Microsoft had no choice but to bite the bullet and take the inevitable public relations backlash stemming from last week's disclosure that it accessed a customer's Hotmail account, an expert in corporate messaging and public relations said today.
"There isn't much they could have done differently," said Peter LaMotte, an analyst with Levick, a Washington, D.C.-based strategic communications consultancy. "In a post-Snowden world, it would be irresponsible if they didn't track down this leak of their intellectual property."
LaMotte assumed that Microsoft weighed the two -- finding the leaker versus the expected PR hit -- before going with the former.
In federal court documents filed last week, the FBI revealed that Microsoft had gone through the Hotmail.com account of an unidentified French blogger, who they suspected of having its Activation Server SDK (software development kit), internal-only code to create the activation systems that validate product keys, Microsoft's primary anti-piracy technology.
Microsoft's inside investigation had taken place before the mid-2013 renaming of Hotmail as Outlook.com.
While the initial news reports focused on the allegations leveled at a former Microsoft employee, Russian national Alex Kibkalo, for stealing the proprietary Activation Server SDK and sharing it with the blogger, much of the second and subsequent rounds concentrated on Microsoft's accessing the blogger's Hotmail account in a search for leaks.
Because Hotmail was Microsoft's property -- and the terms of service agreement made it clear that the company could, under some circumstances, pull content from an account -- Microsoft said it was not required to obtain a court order.
Bloggers, technology observers and privacy advocates weighed in, decrying the move and in many cases comparing it to the widespread National Security Agency (NSA) spying and data collection revealed by Edward Snowden, a former contractor for the NSA who fled to Russia, where he currently lives.
Microsoft's first reaction was to claim that, "While Microsoft's terms of service make clear our permission for this type of review, this happens only in the most exceptional circumstances," in a statement issued last week.
Not surprisingly, that didn't calm the waters. On March 20, John Frank, a deputy general counsel at Microsoft, posted a blog defending the account access even as he said the company would change its policy to "submit this evidence to an outside attorney who is a former federal judge. We will conduct such a search only if this former judge similarly concludes that there is evidence sufficient for a court order."
Those changes didn't cut it with some critics, either.
"This new policy just doubles down on Microsoft's indefensible and tone-deaf actions in the Kibkalo case," argued the Electronic Frontier Foundation's Andrew Crocker, a legal fellow with the San Francisco-based privacy advocacy group. "It begins with a false premise that courts do not issue orders in these circumstances because Microsoft was searching 'itself,' rather than the contents of its user's email on servers it controlled."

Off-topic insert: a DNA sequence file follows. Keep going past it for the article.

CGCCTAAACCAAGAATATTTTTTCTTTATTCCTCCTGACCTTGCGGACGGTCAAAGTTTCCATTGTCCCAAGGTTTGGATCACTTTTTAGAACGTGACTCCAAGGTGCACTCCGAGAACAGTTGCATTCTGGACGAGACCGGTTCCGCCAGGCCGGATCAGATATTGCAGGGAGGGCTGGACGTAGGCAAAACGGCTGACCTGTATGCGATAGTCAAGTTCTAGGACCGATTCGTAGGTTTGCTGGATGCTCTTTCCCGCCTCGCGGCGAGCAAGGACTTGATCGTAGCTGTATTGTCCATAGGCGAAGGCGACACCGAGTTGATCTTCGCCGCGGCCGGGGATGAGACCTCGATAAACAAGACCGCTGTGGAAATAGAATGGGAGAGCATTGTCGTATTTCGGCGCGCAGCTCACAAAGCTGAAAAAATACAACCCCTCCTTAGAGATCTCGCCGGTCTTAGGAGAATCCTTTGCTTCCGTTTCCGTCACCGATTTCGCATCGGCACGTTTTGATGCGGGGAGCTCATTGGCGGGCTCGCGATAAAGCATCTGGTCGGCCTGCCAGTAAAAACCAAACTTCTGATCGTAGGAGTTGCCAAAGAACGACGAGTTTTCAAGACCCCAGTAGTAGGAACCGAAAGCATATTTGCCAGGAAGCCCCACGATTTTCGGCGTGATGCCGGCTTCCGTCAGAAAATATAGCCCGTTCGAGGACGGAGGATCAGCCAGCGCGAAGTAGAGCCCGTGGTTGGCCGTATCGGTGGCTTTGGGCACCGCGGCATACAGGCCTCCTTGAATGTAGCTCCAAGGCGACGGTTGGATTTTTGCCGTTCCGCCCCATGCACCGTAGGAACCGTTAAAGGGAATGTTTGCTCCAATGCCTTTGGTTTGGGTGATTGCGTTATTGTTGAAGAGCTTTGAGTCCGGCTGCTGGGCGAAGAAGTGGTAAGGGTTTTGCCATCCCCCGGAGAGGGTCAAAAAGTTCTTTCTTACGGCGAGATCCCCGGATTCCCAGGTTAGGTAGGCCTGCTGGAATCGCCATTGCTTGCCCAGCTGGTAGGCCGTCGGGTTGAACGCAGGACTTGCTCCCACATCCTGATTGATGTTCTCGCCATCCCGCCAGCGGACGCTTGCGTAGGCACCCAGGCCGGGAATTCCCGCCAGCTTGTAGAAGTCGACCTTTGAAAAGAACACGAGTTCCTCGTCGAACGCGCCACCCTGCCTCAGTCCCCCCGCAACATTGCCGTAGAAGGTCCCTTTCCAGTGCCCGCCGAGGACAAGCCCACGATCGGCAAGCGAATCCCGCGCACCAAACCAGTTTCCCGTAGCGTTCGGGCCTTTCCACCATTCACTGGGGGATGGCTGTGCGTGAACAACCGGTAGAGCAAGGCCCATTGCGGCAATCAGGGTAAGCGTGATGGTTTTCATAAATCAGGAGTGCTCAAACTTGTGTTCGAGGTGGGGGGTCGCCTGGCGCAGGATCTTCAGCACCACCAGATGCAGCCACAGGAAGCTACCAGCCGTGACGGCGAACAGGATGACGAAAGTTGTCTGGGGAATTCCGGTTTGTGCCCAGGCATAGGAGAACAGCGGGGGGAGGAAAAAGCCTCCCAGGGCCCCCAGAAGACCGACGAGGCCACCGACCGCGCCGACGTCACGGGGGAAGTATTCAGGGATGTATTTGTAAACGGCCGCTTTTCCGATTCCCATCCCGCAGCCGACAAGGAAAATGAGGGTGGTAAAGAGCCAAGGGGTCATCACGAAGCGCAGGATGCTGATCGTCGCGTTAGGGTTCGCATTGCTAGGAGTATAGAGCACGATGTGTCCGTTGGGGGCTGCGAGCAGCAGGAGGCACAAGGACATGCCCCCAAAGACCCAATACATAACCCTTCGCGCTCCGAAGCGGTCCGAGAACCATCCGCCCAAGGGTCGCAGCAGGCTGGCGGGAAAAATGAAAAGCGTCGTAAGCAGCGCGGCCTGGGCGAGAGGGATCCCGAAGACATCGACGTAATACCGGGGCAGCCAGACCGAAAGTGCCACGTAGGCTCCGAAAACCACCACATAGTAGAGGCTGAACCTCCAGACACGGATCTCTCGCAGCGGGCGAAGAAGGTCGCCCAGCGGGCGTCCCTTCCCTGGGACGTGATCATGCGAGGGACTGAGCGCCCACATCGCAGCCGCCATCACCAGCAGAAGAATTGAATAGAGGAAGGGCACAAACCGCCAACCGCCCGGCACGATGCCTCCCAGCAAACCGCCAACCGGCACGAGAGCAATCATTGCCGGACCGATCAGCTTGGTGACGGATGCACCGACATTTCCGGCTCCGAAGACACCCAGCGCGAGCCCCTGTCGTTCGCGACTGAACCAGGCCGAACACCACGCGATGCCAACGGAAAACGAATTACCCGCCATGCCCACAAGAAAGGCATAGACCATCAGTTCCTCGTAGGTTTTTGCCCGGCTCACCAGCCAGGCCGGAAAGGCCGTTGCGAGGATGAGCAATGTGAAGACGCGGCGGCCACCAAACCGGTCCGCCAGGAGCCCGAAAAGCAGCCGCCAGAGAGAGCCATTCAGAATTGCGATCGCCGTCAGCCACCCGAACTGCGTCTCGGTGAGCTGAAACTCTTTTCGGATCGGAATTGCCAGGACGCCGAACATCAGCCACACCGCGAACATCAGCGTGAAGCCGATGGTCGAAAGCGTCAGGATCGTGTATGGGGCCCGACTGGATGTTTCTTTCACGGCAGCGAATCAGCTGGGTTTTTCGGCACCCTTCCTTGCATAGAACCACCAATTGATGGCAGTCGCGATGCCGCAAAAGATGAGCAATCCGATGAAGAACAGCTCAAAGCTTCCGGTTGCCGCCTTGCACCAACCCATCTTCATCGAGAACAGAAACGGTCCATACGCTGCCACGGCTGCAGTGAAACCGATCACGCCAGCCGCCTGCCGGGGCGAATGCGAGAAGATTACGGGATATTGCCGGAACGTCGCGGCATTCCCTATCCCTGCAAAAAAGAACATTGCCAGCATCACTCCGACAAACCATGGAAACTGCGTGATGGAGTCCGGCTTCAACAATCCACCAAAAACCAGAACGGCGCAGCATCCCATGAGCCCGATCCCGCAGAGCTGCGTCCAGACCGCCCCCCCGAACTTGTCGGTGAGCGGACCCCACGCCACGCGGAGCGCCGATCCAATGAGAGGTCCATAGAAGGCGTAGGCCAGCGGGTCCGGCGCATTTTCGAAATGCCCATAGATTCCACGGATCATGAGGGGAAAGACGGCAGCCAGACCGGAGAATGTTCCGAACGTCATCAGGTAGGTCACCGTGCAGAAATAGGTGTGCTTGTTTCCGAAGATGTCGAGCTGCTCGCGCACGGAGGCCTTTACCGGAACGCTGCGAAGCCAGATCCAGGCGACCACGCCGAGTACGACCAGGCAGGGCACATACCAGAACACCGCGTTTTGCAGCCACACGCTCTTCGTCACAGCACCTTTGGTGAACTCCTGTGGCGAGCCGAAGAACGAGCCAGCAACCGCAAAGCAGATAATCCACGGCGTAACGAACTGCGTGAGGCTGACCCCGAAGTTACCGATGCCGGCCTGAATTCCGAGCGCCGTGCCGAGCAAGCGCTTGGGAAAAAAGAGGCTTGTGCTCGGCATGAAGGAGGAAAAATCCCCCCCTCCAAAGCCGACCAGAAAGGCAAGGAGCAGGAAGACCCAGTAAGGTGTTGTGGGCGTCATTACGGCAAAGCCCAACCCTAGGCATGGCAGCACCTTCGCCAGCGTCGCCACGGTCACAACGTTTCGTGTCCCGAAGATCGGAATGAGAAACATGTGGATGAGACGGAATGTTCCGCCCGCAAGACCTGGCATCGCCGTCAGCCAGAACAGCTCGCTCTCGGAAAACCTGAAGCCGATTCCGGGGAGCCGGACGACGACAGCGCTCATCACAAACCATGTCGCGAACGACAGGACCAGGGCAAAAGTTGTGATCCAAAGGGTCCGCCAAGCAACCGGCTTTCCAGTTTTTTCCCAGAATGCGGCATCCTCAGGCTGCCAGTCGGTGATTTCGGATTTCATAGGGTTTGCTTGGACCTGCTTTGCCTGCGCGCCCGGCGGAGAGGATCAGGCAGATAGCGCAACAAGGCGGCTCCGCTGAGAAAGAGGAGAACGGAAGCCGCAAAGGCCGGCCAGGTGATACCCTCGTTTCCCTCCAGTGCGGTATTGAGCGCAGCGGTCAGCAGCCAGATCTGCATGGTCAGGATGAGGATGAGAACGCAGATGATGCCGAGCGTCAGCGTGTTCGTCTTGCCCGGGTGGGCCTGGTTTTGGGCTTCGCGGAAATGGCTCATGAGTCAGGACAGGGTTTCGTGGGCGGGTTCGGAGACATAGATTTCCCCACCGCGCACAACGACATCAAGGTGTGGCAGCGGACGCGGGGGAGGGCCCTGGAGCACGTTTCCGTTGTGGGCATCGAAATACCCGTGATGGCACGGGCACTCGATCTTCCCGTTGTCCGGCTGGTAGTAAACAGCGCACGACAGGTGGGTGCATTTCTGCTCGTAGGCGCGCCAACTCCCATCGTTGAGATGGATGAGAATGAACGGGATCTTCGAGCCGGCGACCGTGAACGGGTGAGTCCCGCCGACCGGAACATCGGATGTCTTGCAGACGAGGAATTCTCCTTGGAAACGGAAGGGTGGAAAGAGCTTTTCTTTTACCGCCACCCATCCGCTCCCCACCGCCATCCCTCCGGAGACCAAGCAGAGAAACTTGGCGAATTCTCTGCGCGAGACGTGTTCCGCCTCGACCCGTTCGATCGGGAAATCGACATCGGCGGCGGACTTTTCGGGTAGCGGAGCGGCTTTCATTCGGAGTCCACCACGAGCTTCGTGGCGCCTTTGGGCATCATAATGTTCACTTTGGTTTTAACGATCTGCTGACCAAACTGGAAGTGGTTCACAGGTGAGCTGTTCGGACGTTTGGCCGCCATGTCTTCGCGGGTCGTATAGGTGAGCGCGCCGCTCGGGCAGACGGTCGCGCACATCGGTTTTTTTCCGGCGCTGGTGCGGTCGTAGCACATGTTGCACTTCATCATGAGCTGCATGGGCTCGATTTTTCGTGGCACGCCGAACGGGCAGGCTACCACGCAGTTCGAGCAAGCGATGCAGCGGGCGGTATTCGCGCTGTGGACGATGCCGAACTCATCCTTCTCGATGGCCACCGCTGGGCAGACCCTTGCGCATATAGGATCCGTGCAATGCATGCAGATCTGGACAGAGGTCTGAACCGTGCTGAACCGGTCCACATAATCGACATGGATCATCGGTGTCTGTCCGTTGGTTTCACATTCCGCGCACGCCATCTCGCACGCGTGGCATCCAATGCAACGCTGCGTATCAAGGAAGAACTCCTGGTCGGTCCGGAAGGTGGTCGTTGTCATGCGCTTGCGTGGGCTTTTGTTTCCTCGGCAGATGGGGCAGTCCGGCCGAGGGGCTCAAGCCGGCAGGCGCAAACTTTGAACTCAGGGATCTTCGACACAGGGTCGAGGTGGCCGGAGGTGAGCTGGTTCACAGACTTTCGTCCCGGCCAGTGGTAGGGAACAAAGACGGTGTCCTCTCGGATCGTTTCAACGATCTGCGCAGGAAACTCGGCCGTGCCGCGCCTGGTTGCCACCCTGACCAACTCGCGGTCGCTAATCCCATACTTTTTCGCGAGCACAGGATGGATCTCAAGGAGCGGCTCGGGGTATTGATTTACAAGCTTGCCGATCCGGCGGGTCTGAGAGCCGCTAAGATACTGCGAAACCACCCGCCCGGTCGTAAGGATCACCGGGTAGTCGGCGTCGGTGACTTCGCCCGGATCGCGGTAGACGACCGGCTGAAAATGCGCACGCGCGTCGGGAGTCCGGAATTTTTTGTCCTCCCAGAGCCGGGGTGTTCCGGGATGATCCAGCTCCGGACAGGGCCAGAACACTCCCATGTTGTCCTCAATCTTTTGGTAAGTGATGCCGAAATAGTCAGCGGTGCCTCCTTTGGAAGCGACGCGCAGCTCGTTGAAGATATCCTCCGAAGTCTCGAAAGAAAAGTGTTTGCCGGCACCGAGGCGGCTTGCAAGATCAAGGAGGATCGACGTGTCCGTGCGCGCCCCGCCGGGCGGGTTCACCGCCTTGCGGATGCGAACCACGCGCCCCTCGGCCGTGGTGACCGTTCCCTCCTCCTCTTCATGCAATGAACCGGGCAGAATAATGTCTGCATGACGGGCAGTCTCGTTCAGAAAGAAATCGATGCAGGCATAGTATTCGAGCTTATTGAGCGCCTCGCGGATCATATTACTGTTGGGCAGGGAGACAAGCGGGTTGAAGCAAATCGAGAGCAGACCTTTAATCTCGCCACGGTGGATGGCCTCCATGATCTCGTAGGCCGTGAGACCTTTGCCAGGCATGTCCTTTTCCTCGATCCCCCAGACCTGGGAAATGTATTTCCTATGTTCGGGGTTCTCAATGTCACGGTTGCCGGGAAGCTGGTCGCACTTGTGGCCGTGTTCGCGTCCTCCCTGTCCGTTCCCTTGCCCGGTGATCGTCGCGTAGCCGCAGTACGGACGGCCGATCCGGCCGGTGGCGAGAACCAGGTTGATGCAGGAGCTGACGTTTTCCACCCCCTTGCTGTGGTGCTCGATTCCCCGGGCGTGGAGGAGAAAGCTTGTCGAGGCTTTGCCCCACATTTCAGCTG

Elsewhere in the EFF's post, Crocker called Microsoft's policy a "monumental problem" and a "colossal problem."
But LaMotte didn't see that Microsoft had much choice: It had to accept the PR backlash to protect what he called one of the "crown jewels" in its intellectual property portfolio.
"They weren't fishing," LaMotte contended. "These were actions to protect the most valuable part of a company, which is their IP. They had to do it. It would cost them an astronomical amount of money to rebuild that [Activation Server] technology. So the hit they will take because some bloggers object is a small price to pay."
The complaint against Kibkalo said he had encouraged the blogger to contact a hacker who could use the Activation Server SDK to write a fake product key activation server.
LaMotte returned to his take on what he called "a post-Snowden world."
"People feel emboldened and empowered to hand out proprietary information," LaMotte continued. "In most of these types of situations, firms can always have done things better, but that doesn't negate the fact that proprietary information was at risk."
Levick, said LaMotte, has advised clients -- but not Microsoft -- that have faced similar situations, and told them that it is best to be as transparent as possible in their public messaging. Yet, that doesn't mean giving away company secrets.
"There is a very thin line any company needs to walk between being transparent and transparent as possible," said LaMotte. "People expect transparency, but that doesn't mean companies shouldn't have their own mechanisms for not sharing everything. We always also encourage companies that it's important to protect their IP and corporate secrets."
This article, Microsoft accepted PR backlash to protect IP in Kibkalo leak, was originally published at Computerworld.com.
Gregg Keizer covers Microsoft, security issues, Apple, Web browsers and general technology breaking news for Computerworld. Follow Gregg on Twitter at @gkeizer, on Google+ or subscribe to Gregg's RSS feed. His email address is firstname.lastname@example.org.
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